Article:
“We are of the opinion that this regulation can be easily and easily adapted for implementation by the Guyana Broadcasting Authority under the Broadcasting Act and wish to recommend this course of action for your urgent consideration,” said he said in the letter.

“We attach a copy of the South African regulations for your information and look forward to your favorable consideration of our recommendations,” he added.

Sources have pointed out that although regulations cannot be published to address these issues, Ramotar, as Minister of Information, may seek to order all broadcasters, public and private, to allocate time in such a manner. fair under the terms of their broadcast license.


Meanwhile, the PSC, accompanied by representatives of the United Nations Development Program in Guyana, met yesterday with editors-in-chief of the print and broadcast media.

In a statement subsequently released, the PSC said it was during this engagement that it shared its “belief” that all political parties contesting the upcoming elections “should have fair and equitable access to all elections. media entities ”for paid political advertisements and party election broadcasts. . “In this regard, the Commission calls for transparency on the part of media entities of the spots and spaces that will be made available for political advertising and for transparency in the pricing of these allowances”, he added.

The Commonwealth Observer Group, in its final report on the general and regional elections of November 28, 2011, noted that the lack of independence and impartiality of the media remained a problem and singled out television, radio and the press written state owned. to the Media Monitoring Unit showed a clear bias in favor of the ruling party in its coverage and reporting. “The state media were not the only ones providing unbalanced reporting, but the bias of state media was excessive,” the report said, while stressing that state media have a responsibility to serve people. interests of all citizens, “especially as in some in some parts of the country, this is the only media available.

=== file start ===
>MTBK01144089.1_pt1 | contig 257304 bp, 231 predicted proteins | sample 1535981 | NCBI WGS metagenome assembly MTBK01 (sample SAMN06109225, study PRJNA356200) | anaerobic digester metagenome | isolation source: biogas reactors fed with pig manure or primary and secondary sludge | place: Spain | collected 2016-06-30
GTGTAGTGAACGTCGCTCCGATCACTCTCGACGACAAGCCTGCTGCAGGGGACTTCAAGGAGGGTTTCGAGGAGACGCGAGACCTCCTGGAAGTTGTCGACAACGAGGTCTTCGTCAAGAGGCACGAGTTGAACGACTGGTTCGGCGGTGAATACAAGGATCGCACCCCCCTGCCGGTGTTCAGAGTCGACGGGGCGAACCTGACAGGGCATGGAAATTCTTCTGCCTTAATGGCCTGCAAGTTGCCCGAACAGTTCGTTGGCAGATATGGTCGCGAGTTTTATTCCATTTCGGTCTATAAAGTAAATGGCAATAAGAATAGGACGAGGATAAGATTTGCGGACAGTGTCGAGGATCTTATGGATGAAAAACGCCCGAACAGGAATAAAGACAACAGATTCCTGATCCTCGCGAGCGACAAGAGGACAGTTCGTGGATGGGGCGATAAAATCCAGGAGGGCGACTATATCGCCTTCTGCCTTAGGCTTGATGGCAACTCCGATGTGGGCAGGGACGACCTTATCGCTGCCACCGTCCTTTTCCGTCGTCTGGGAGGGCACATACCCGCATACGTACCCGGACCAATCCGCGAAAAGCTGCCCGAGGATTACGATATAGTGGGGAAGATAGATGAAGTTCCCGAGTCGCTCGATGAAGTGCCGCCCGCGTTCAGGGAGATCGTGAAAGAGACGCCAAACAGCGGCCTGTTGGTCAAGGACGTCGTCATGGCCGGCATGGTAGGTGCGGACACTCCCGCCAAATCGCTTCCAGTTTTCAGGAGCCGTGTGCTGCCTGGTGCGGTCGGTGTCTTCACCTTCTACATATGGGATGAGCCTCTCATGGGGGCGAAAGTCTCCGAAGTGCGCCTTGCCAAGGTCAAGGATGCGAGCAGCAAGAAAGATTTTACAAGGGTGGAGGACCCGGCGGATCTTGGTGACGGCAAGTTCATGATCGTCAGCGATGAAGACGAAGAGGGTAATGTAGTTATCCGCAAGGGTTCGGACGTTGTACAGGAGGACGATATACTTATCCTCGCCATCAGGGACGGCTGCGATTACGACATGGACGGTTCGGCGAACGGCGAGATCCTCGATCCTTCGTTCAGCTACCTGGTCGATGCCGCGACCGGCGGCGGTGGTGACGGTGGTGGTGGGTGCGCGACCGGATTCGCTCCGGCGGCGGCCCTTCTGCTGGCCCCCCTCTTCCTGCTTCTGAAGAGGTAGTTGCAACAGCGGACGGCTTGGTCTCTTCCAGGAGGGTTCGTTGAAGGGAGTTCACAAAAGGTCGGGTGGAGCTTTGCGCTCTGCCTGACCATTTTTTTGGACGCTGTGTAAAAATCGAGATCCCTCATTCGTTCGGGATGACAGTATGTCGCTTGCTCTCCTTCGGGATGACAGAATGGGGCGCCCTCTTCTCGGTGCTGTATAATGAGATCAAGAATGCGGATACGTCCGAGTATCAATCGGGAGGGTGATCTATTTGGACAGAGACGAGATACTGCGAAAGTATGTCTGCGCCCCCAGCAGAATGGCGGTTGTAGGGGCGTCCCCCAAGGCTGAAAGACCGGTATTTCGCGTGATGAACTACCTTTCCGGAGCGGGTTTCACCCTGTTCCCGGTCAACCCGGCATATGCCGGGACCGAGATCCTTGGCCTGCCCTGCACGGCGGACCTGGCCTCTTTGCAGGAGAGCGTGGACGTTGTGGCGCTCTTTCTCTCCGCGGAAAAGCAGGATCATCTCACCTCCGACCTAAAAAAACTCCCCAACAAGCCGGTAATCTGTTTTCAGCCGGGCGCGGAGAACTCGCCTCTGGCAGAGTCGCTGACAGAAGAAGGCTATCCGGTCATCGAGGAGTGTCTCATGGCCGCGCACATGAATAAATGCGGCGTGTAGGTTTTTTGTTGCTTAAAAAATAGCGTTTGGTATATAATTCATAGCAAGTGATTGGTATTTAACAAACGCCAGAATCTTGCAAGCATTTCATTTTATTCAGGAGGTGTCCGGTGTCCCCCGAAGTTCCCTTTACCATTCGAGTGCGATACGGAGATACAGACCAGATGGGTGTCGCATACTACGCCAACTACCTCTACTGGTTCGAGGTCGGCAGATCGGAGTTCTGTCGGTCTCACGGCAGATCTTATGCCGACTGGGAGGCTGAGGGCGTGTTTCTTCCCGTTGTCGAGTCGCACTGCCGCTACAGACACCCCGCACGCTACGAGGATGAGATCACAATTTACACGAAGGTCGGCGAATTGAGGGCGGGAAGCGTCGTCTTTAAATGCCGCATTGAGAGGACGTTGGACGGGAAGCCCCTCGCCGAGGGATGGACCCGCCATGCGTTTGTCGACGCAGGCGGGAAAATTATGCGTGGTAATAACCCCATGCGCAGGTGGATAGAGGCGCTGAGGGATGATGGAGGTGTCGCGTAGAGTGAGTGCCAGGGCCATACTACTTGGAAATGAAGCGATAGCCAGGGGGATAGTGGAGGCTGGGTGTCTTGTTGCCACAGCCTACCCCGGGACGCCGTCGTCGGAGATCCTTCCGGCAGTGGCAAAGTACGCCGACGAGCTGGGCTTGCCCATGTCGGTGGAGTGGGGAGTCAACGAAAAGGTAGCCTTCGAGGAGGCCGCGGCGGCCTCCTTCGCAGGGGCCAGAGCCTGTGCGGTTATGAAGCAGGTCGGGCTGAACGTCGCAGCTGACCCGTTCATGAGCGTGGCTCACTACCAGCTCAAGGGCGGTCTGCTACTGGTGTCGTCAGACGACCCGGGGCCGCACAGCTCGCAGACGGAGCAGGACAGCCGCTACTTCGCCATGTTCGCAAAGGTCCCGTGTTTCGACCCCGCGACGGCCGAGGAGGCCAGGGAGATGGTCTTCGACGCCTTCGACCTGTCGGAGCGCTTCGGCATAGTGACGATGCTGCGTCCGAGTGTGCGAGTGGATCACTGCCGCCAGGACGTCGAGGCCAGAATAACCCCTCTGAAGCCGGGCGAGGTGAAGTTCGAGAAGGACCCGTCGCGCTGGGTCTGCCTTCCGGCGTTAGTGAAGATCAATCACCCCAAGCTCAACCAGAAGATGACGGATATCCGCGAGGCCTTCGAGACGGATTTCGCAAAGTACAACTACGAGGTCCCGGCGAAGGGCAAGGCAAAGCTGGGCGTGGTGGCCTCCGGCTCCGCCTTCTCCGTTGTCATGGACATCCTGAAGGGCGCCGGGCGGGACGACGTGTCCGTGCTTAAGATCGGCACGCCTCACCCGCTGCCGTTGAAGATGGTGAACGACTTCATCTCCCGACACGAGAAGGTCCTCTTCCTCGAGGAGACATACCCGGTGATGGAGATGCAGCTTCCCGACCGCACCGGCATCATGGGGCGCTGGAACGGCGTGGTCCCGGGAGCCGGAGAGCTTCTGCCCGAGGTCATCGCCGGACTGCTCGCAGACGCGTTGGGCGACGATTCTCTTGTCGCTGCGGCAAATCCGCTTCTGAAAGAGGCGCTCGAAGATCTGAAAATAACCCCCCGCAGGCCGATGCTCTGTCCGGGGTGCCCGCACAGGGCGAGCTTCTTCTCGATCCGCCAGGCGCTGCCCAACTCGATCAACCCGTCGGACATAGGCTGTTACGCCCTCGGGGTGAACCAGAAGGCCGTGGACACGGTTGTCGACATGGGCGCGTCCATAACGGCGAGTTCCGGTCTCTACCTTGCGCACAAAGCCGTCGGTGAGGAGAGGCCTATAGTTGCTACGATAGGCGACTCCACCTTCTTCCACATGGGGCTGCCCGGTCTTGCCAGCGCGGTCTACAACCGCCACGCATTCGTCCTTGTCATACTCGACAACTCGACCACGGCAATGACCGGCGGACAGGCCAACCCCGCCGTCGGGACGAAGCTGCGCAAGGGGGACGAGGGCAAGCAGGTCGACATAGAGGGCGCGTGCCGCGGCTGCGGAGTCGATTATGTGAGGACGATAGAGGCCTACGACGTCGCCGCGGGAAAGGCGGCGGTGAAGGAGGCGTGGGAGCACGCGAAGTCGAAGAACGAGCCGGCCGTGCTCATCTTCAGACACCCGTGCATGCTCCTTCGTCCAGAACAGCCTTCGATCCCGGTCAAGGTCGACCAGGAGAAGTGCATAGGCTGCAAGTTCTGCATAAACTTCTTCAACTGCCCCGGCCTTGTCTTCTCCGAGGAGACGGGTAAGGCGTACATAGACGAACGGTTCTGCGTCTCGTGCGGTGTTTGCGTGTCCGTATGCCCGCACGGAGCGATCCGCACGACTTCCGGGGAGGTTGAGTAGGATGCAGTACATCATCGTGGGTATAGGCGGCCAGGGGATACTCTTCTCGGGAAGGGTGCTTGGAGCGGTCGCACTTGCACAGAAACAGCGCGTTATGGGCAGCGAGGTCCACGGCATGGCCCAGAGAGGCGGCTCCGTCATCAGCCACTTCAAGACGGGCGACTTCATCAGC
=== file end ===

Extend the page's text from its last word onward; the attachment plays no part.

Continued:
The Commonwealth has said that due to media bias and the resources available to the incumbent, the playing field was not level enough for the campaign. “While the development of codes of conduct for parties and media is welcomed, it is not enough that they are simply signed by stakeholders. They must also be respected, ”the Commonwealth said in its report.

The PSC also said yesterday it was concerned about reports of harassment, intimidation and threats against media agents covering political events and called on all political parties and their supporters to Respect all members of the media and ensure the safety of these officers at all times. He urged that all accredited members of the media be granted free and unimpeded access to all public gatherings and other political events.

The PSC also expressed deep concern over the current “rhetoric” of political activists from their platforms and condemned any language equivalent to inciting and spreading hatred among citizens. In this regard, the Commission also called on all political parties to facilitate the rapid adoption of the Code of Conduct for Political Parties and to comply with its principles and the envisaged philosophy.